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Twenty two years living, and twenty years studying in India: I paid scant attention to any of our neighbors. Barring Pakistan, but then again,  you always have to make exceptions for Pakistan. Now that I’ve moved far away from South Asian neighborhoods, I find myself descending into the forgotten chasm of fascinating politics connected with countries like Tibet and Burma. Irony always did prefer my company.

Here’s a picture that makes words redundant. Remember good things?  They sometimes become a part of the international political narrative. But all too often, (and I wonder why, since belief in a just world seems to be the defense mechanism enabling avoidance of most global conflict) the international news behemoth is quick to gift wrap these stories and posting them to some musty garbage dump.

Anyhow, I will be interviewing someone working on Burma about democracy and governance issues. A side note- it’s impossible for me to fully comprehend the very solid boundaries between disciplines over here, that in India, are merged into one tiny office of one semi major university. The fact that my interviews are focusing too much on  the ‘democracy and governance’ theme, which strays away from the conflict resolution department, is ludicrous. (But accurate.) People don’t realize where I come from. They’re all Humanities y’all; it’s that corner block of school where the stoners and failed lead guitarists hang.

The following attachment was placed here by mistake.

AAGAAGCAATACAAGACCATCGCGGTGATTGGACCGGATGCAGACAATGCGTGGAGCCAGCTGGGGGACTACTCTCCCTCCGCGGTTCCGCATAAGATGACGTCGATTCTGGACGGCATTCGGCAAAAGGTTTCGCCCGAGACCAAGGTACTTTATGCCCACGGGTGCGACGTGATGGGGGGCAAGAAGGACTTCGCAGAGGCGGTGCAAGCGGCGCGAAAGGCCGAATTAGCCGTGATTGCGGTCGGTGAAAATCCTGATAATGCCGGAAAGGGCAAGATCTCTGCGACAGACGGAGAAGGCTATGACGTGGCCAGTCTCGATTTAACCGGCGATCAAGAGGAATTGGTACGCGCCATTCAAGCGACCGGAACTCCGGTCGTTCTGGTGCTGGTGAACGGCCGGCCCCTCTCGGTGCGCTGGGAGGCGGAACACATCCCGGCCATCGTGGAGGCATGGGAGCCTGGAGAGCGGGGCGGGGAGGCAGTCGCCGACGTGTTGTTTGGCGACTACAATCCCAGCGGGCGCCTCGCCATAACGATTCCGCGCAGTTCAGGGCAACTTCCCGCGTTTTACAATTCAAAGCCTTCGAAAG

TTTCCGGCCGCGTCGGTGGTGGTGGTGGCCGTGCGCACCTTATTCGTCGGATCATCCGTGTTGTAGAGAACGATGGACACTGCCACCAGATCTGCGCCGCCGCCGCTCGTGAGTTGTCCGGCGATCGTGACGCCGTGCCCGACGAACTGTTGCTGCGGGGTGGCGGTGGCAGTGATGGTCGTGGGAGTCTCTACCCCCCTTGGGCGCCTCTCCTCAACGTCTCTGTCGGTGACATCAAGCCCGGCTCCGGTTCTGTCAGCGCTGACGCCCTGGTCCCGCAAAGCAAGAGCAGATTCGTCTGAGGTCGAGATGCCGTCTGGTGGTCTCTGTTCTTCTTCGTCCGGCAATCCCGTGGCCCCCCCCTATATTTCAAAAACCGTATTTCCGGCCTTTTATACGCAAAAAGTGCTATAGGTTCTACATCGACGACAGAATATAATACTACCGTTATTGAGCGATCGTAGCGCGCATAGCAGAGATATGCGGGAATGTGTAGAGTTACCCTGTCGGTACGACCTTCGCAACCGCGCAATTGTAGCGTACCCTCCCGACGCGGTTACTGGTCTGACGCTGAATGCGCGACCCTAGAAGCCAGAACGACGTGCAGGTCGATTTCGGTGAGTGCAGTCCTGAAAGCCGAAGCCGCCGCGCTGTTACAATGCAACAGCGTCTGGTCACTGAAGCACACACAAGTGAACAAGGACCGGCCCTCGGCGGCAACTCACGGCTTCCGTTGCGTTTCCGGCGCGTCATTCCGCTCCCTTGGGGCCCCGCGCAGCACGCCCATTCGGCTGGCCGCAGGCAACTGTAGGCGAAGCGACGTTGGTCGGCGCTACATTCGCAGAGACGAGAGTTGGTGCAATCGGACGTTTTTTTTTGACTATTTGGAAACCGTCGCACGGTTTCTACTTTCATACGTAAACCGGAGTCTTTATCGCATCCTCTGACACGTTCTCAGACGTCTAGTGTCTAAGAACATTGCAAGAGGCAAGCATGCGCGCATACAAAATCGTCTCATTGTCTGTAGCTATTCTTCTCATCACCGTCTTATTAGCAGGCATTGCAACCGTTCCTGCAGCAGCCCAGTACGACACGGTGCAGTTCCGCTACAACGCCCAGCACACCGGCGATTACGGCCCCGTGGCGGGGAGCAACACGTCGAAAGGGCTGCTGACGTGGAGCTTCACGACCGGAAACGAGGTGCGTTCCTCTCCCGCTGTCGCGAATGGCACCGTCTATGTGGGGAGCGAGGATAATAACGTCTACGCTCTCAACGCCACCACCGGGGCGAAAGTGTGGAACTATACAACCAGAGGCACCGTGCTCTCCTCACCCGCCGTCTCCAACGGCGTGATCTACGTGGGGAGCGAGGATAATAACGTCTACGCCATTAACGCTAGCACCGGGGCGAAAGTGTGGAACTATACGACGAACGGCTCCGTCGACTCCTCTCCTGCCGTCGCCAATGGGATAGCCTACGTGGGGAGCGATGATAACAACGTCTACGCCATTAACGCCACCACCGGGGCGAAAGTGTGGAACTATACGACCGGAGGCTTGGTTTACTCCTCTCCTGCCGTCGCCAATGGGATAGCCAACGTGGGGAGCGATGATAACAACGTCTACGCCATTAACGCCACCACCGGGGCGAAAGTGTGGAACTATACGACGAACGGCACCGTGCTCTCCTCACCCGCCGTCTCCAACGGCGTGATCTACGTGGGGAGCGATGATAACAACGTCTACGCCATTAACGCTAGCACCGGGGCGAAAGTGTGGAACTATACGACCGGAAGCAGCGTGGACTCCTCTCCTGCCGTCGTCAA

End side note.

Hmm.

So I watched this movie last night, The People I’ve Slept With, that I’m fairly certain I downloaded and did not borrow from a friend. For the life of me, though, I can’t remember where I heard of it and why I decided to download it; my track record with watching movies is fairly horrendous, after all.